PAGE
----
It is tempting to let doctors recommend safety equipment, thank them for their research, and politely ask them to stop interfering in boxing. Boxing is like mountain climbing, the argument might go: it is risky, but adults should be allowed to climb as long as they do not endanger others. Healthcare workers seem hesitant to accept this, possibly because their profession is itself hard to compare. In most professions, the person who provides a service is free to decline, on moral and economic grounds. If I continue to splash through wet paint, you will tell me you are no longer interested in shining my shoes, no matter what I pay. Society does not give healthcare workers this option; society expects healthcare workers to treat even those who repeatedly disregard their warnings. It would be an interesting show of frustration and solidarity if doctors were to decline any association with boxing, even refusing to go near the ring (but do not expect this to happen).

Given this social expectation, doctors naturally want a say in which risks people take. Are they being reasonable? I am wary of healthcare workers who make pronouncements about the social merits of boxing or any other pursuit. However, their remarks are not always far fetched. Boxing does differ from skydiving or American football, for example, sports that defenders routinely compare it to. Boxing involves acts that are frowned upon outside the sport. Parents do not tell their children not to jump out of airplanes or tackle each other—they don’t have to. They tell kids not to hit each other, and many a parent (rightly) suffers guilt at having hit a child.

Does consent matter? Maybe, but consent does not end the debate. Imagine a game where two opponents try to push each other off a rooftop. The risks would include serious injury and death, but would not affect non-athletes. Would it be extreme to force those athletes to undergo mandatory brain scans? Perhaps it would be considered irrelevant whether they consented to the risks. Whatever else might be said about it, boxing is more like hunting than football or track and field events. It involves behaviour that is punished wherever it is identified outside the ring. The elimination of the opponent in boxing also sets it apart from most other sports, insofar as the elimination can, within the rules, be final. This contrasts with, for example, baseball—the “elimination” that the batter suffers when his or her shot is caught is only for the duration of that inning.

Society is probably not ready for rooftop Sumo, but boxing is already here. As people can avoid being affected by boxing, why not let boxers consent to this special risk taking, and make sure that they fight within varying restrictions? Defenders like to note that boxing has a legacy that few activities can match. They are right, and that may be where the key to resolution lies. Despite claims about history being on the side of boxing, this sport has withstood many changes over the centuries. In ancient times, fights with no weight limits lasted until a boxer could no longer stand (this sometimes meant hours of pummelling, culminating in death). Today we have weight categories, time keepers, and restrictions on which areas of the body are acceptable targets. Boxing has changed along with most things in society. If society concludes that there should be additional restraints on what two people can consent to, it could indicate a change in attitudes about punching, not a move towards authoritarianism and paternalism.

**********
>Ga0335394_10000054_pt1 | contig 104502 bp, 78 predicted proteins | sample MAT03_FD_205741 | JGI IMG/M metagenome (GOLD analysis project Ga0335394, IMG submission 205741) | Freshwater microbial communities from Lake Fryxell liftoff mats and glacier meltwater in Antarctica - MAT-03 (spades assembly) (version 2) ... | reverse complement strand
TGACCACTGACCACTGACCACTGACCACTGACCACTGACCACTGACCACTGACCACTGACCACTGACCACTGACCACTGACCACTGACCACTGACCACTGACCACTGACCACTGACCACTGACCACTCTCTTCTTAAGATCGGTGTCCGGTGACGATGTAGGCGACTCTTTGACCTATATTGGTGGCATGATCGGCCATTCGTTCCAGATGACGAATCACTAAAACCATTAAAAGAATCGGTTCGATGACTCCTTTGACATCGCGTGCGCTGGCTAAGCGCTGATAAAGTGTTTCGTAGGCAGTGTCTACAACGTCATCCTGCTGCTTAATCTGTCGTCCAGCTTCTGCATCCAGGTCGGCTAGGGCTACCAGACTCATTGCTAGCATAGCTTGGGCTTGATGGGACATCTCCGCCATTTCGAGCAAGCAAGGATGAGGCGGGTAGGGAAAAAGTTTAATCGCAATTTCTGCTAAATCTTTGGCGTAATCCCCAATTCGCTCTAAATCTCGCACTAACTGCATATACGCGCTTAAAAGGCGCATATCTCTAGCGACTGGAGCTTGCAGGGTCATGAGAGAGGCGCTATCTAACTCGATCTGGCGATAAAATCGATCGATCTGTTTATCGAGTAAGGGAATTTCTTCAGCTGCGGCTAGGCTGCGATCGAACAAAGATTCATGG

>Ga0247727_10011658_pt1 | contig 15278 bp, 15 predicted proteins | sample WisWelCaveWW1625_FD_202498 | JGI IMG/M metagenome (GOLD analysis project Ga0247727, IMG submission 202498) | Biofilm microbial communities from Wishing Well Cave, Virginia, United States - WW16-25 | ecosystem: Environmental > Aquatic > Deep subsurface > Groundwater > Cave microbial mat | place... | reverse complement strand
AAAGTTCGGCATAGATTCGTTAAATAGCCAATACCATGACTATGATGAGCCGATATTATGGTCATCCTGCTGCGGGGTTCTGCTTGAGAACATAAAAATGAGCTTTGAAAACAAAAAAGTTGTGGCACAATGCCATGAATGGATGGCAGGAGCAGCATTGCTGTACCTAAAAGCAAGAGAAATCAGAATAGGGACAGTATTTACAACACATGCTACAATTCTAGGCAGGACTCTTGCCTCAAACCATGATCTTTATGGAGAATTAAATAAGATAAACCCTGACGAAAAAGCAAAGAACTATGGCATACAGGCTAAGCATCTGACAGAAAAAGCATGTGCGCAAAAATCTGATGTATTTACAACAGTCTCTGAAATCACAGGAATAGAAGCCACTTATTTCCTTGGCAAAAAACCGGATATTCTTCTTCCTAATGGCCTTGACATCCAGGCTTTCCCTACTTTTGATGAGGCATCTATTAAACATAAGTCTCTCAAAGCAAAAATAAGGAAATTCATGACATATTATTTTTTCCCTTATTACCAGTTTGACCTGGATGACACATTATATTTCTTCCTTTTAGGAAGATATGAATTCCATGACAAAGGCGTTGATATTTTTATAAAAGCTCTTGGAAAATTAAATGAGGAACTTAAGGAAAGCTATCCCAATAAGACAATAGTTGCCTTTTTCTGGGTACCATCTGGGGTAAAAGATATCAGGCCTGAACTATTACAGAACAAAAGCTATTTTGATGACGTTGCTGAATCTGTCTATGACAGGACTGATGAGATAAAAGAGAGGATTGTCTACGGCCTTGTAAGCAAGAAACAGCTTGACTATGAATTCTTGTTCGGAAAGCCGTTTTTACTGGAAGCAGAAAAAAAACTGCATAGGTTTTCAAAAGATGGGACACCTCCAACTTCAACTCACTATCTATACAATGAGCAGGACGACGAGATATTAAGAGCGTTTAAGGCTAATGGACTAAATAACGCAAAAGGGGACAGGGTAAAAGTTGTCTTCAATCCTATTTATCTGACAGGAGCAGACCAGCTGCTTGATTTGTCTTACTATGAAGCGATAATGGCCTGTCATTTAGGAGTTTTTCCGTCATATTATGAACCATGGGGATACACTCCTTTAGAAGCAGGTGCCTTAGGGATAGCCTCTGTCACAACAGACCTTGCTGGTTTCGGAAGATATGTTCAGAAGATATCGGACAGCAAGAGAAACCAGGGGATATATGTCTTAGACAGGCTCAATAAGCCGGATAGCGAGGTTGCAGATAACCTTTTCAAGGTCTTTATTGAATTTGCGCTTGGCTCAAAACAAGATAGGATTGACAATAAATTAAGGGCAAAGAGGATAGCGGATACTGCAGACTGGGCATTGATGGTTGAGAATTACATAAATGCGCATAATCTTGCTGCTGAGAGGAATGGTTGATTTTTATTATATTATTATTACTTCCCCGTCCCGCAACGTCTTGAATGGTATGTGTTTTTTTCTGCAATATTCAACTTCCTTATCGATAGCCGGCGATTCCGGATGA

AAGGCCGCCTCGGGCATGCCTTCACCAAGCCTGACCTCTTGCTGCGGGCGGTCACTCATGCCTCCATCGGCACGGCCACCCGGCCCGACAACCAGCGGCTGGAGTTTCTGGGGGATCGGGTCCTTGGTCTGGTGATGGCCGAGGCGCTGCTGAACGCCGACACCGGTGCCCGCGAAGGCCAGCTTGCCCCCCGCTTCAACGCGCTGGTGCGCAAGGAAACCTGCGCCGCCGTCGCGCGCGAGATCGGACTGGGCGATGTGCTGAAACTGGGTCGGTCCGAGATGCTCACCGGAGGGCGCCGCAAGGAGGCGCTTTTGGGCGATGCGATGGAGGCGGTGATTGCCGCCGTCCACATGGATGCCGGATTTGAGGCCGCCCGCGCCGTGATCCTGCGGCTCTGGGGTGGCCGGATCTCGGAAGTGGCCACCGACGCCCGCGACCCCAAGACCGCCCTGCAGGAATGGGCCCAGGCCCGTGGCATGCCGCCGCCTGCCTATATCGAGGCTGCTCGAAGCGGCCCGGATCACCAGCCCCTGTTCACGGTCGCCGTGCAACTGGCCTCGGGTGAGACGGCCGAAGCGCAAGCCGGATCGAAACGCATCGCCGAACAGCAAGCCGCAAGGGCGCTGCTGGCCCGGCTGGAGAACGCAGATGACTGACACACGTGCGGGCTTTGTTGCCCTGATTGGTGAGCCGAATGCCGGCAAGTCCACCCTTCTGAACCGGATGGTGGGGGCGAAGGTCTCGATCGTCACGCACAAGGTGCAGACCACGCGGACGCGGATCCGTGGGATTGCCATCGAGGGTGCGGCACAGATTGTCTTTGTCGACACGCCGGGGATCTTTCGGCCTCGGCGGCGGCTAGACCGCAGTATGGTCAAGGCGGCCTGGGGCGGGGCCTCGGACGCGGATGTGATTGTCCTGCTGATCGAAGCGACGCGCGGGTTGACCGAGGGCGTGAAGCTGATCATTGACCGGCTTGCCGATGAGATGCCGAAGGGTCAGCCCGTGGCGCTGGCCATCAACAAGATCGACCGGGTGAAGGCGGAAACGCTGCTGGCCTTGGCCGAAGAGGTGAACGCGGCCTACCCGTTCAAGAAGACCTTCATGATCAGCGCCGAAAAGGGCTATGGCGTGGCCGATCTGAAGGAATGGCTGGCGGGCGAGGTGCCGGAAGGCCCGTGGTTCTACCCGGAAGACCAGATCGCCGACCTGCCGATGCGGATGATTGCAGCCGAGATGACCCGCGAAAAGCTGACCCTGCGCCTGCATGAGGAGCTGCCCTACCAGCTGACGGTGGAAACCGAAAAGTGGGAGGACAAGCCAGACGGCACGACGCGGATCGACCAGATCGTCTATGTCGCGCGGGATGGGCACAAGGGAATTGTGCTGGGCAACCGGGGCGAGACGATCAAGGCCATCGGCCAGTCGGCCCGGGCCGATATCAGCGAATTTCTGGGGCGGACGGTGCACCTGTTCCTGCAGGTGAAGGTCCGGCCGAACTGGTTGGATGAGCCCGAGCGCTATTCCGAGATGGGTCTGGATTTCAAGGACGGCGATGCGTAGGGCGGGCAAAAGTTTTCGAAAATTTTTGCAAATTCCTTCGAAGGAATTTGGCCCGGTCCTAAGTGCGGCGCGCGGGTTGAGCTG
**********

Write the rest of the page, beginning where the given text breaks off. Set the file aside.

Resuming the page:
Proposed rule modifications and medical testing could be viewed as moves to align boxing with changing social standards. When given a fair hearing by all concerned, including the athletes, these proposals deserve consideration. Boxers might receive advisories about health risks, purchase mandatory health insurance, know that medical care might be selective (the way that pregnant women know that some hospitals will not provide abortion), sign waivers to release anyone from lawsuits, and so on. Why not envision a boxer’s union, with required membership and officials who look after the wealth and health of boxers? At the same time, relieve the medical community of its social obligation towards athletes who play Russian roulette with their health and there should be less need for intervention. We do not prevent someone with a heart condition from entering the local marathon. Force boxers to undergo brain scans and other tests as a condition of employment, but leave them free to fight, until we are willing to radically alter our thinking about risk and personal liberty. For now, it seems best to engage in straight talk about boxing, to understand how it compares with other high risk activities, and create conditions where boxers as well as healthcare workers can exercise their autonomy.

Linked Articles

Other content recommended for you